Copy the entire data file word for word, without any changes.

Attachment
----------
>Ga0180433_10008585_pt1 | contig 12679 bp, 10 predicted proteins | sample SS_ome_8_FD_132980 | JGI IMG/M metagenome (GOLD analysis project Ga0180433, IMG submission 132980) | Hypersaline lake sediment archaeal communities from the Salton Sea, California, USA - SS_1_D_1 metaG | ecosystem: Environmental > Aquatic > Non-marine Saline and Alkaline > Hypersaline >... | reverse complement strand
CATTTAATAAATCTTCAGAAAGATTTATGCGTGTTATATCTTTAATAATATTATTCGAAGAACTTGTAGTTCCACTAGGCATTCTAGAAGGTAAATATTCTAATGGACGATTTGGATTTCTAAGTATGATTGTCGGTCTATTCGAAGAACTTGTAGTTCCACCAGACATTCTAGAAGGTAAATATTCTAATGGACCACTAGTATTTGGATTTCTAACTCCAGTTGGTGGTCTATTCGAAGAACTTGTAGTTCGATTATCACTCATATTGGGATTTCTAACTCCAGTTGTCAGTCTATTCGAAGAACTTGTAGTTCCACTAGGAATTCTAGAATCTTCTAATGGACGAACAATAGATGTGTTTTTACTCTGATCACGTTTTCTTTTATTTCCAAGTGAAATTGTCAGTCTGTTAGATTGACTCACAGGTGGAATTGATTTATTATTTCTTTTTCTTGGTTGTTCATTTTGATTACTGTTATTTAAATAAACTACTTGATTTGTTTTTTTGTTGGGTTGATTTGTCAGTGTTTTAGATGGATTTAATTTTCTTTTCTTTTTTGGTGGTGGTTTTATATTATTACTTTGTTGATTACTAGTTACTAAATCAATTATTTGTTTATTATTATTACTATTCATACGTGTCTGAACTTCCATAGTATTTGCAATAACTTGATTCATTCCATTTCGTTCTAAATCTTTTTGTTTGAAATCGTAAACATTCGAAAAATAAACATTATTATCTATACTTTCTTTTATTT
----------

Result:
>Ga0180433_10008585_pt1 | contig 12679 bp, 10 predicted proteins | sample SS_ome_8_FD_132980 | JGI IMG/M metagenome (GOLD analysis project Ga0180433, IMG submission 132980) | Hypersaline lake sediment archaeal communities from the Salton Sea, California, USA - SS_1_D_1 metaG | ecosystem: Environmental > Aquatic > Non-marine Saline and Alkaline > Hypersaline >... | reverse complement strand
CATTTAATAAATCTTCAGAAAGATTTATGCGTGTTATATCTTTAATAATATTATTCGAAGAACTTGTAGTTCCACTAGGCATTCTAGAAGGTAAATATTCTAATGGACGATTTGGATTTCTAAGTATGATTGTCGGTCTATTCGAAGAACTTGTAGTTCCACCAGACATTCTAGAAGGTAAATATTCTAATGGACCACTAGTATTTGGATTTCTAACTCCAGTTGGTGGTCTATTCGAAGAACTTGTAGTTCGATTATCACTCATATTGGGATTTCTAACTCCAGTTGTCAGTCTATTCGAAGAACTTGTAGTTCCACTAGGAATTCTAGAATCTTCTAATGGACGAACAATAGATGTGTTTTTACTCTGATCACGTTTTCTTTTATTTCCAAGTGAAATTGTCAGTCTGTTAGATTGACTCACAGGTGGAATTGATTTATTATTTCTTTTTCTTGGTTGTTCATTTTGATTACTGTTATTTAAATAAACTACTTGATTTGTTTTTTTGTTGGGTTGATTTGTCAGTGTTTTAGATGGATTTAATTTTCTTTTCTTTTTTGGTGGTGGTTTTATATTATTACTTTGTTGATTACTAGTTACTAAATCAATTATTTGTTTATTATTATTACTATTCATACGTGTCTGAACTTCCATAGTATTTGCAATAACTTGATTCATTCCATTTCGTTCTAAATCTTTTTGTTTGAAATCGTAAACATTCGAAAAATAAACATTATTATCTATACTTTCTTTTATTT